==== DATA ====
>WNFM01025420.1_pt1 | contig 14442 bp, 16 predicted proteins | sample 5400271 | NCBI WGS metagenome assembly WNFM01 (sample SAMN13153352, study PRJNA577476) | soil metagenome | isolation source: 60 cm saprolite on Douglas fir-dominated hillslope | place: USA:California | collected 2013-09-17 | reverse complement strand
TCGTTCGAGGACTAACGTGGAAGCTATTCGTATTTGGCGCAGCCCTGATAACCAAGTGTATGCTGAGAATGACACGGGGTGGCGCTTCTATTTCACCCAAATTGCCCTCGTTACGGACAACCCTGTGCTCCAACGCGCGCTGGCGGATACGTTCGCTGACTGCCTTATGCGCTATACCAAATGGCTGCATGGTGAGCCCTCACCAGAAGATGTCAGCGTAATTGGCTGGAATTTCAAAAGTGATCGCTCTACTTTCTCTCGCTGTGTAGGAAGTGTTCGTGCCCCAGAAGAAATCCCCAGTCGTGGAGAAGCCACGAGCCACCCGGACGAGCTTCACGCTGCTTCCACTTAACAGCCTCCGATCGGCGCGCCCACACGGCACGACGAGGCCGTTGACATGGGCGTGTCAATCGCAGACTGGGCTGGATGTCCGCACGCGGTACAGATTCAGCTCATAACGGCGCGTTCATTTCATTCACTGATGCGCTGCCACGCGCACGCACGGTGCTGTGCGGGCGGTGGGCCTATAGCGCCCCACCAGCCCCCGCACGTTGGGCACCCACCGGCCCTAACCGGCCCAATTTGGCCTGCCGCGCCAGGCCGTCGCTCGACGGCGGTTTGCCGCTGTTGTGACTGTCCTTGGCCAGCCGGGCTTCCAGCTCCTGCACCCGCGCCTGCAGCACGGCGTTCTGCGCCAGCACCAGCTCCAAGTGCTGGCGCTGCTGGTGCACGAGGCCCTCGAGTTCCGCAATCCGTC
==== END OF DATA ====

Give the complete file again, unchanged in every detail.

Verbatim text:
>WNFM01025420.1_pt1 | contig 14442 bp, 16 predicted proteins | sample 5400271 | NCBI WGS metagenome assembly WNFM01 (sample SAMN13153352, study PRJNA577476) | soil metagenome | isolation source: 60 cm saprolite on Douglas fir-dominated hillslope | place: USA:California | collected 2013-09-17 | reverse complement strand
TCGTTCGAGGACTAACGTGGAAGCTATTCGTATTTGGCGCAGCCCTGATAACCAAGTGTATGCTGAGAATGACACGGGGTGGCGCTTCTATTTCACCCAAATTGCCCTCGTTACGGACAACCCTGTGCTCCAACGCGCGCTGGCGGATACGTTCGCTGACTGCCTTATGCGCTATACCAAATGGCTGCATGGTGAGCCCTCACCAGAAGATGTCAGCGTAATTGGCTGGAATTTCAAAAGTGATCGCTCTACTTTCTCTCGCTGTGTAGGAAGTGTTCGTGCCCCAGAAGAAATCCCCAGTCGTGGAGAAGCCACGAGCCACCCGGACGAGCTTCACGCTGCTTCCACTTAACAGCCTCCGATCGGCGCGCCCACACGGCACGACGAGGCCGTTGACATGGGCGTGTCAATCGCAGACTGGGCTGGATGTCCGCACGCGGTACAGATTCAGCTCATAACGGCGCGTTCATTTCATTCACTGATGCGCTGCCACGCGCACGCACGGTGCTGTGCGGGCGGTGGGCCTATAGCGCCCCACCAGCCCCCGCACGTTGGGCACCCACCGGCCCTAACCGGCCCAATTTGGCCTGCCGCGCCAGGCCGTCGCTCGACGGCGGTTTGCCGCTGTTGTGACTGTCCTTGGCCAGCCGGGCTTCCAGCTCCTGCACCCGCGCCTGCAGCACGGCGTTCTGCGCCAGCACCAGCTCCAAGTGCTGGCGCTGCTGGTGCACGAGGCCCTCGAGTTCCGCAATCCGTC